Citizen Journalism

More on the Reith Telecard affair

In From the Archives, Margo Kingston, Telecard Affair on January 8, 2013 at 6:49 AM

By Margo Kingston
Source: Webdiary SMH
Date: October 30, 2000

Main players in the Telecard Affair.

On Friday, October 20, the pollies perks minister Senator Chris Ellison awoke to the Herald’s publication of an explosive document which raised yet more questions about his administration during the Reith Telecard blowout.

We obtained the document on Thursday, and on the same day, I wrote to him as follows:

Senator Chris Ellison,

Special Minister of State,

Canberra

Dear Sir,

RE: PETER REITH’S TELECARD.

I request answers to the following questions by close of business today.

(1) When did you first become aware that present or former staff of Mr Reith had been using Mr Reith’s Telecard?
(2) What action did your take upon learning of this unauthorised use of Mr Reith’s Telecard?
(3) On what date were your first informed that the Australian Federal Police would be called in to investigate?
(4) On what date did you inform Mr Reith that police could be called in?
(5) On what date did you inform the Prime Minister that police could be called in?

Yours sincerely,

MARGO KINGSTON

Chief of Staff, Sydney Morning Herald Canberra bureau

That night, Senator Ellison replied through his media adviser that he would not answer any of the questions because federal police investigations had been reopened that the matters raised in my questions were “operational matters”.

Oh Really. The AFP are not investigating Senator Ellison’s behaviour, unless he is suggesting that he, too, could have been guilty of a criminal offence. Indeed, no-one is investigating government management of this scandal up until the day the Canberra Times blew the lid off the coverup.

The confidential memo shows that the Finance Department advised Ellison in September that a massive fraud had taken place, and that the AFP would investigate.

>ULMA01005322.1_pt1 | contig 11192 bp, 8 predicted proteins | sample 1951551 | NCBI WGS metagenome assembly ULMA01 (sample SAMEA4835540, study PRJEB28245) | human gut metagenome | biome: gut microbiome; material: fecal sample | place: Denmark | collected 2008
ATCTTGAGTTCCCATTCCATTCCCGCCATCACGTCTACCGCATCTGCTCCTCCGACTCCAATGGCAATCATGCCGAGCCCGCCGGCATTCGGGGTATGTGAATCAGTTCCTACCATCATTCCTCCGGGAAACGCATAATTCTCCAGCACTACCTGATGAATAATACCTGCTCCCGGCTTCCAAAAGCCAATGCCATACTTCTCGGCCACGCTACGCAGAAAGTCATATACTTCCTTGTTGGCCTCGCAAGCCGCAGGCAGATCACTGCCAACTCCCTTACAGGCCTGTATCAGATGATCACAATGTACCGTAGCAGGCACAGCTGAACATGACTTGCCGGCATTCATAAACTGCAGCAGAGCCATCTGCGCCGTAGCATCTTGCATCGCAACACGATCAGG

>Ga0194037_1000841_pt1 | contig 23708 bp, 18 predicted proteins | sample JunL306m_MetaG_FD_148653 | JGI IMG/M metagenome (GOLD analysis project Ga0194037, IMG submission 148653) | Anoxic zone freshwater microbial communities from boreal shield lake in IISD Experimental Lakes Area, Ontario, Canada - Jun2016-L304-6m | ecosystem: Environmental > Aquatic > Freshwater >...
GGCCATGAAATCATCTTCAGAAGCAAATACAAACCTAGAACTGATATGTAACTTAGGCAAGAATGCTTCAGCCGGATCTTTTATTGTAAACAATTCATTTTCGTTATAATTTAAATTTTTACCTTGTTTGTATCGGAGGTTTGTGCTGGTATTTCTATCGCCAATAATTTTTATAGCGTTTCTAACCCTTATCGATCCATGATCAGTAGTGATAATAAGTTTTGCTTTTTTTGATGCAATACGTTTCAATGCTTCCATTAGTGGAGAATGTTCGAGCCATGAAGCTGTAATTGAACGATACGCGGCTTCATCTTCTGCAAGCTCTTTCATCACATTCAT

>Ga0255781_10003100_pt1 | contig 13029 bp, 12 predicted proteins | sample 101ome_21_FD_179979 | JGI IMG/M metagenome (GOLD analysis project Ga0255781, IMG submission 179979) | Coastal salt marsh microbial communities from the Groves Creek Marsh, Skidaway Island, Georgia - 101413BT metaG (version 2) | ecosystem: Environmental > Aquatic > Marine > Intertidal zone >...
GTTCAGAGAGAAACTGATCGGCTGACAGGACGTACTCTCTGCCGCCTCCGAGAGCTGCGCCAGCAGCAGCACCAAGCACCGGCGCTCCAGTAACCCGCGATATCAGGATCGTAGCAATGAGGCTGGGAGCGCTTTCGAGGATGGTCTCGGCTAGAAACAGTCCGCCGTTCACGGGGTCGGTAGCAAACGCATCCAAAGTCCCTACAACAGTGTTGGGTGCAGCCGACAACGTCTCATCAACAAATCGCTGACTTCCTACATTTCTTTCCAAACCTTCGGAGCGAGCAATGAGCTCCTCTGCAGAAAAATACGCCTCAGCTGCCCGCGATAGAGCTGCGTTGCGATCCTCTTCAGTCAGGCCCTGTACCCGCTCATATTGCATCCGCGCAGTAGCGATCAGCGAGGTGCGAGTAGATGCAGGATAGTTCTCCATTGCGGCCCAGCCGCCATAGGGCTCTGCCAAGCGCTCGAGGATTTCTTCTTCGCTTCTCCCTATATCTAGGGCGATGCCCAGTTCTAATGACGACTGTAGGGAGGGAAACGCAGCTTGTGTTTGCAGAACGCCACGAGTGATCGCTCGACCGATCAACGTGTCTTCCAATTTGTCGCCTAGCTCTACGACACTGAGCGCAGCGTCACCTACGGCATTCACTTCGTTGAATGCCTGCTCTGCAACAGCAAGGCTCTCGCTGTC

Are we to seriously believe that he advised neither John Howard’s office or Peter Reith of this nightmare? John Howard sacked David Jull from the ministry during the travel rorts affair because he had failed to advise him of a major discrepancy in Transport Minister John Sharp’s travel claims (a mere $8,000).

Yet Howard says he knew only in May (although he has not ruled out, yet, anyone in his office knowing earlier) and Reith says he knew of the fraud in April this year.
Reith says it was he who advised the PM, who then referred the matter to police.

So why the seven month delay before the police were called in, given that the September memo shows Fiance had got the basic information, including the fact that one user (Mr Y) had made 2,176 calls worth $13,949, that 700 calls were from overseas, and that two users were “former staff of Mr Reith”. Ellison won’t say, and when we asked Ellison for all Finance documents on the Reith Telecard he says to wait until our freedom of information application is processed.

The law states that Telecards must be used by the MP personally, and the memo reinforces this by revealing that Telecards and pins are delivered to each MP personally “sealed in a double envelope to prevent anyone but the senator or member seeing the number”.

So what did Ellison do when advised of this breach by Reith in giving his pin to former staff members? He won’t say.

When the memo story broke on October 20, lots of journos asked Ellison’s office lots of questions. Ellison – who’s cowardice has seen him hide behind his media adviser throughout this scandal – waited until after 7pm to reply, when just about everyone had gone home. He also locked his office door so noone could query the press release one of his minions distributed to the press gallery. Again, he answered none of the questions asked.

This is his statement:

The Department of Finance and Administration’s brief to me, dated 8 September 2000 (MARGO: It was September 1999) stated that there was an internal audit already under way, followed by a possible reference to the Australian Federal Police.

As you can see from the wording of the brief itself:

“It is proposed that the AFP will be provided with this information when it has been gathered with a view to ascertaining whether it will investigate this matter”. (MARGO: He underlined “when it has been gathered”.)
The Departmental brief did not recommend immediate reference to the police.
As is entirely appropriate, the Department rigorously conducted this investigation (MARGO: which Ellison rigorously refuses to publish) under the established procedures. It did so with my full support.
The very documentation that has been circulated by the Herald on its website gives lie to the allegations of a cover up.”

Wow!. How mindless. Let’s hope its not effective. This press release, by the way, has still not found its way onto Ellison’s Web site’s press release archive.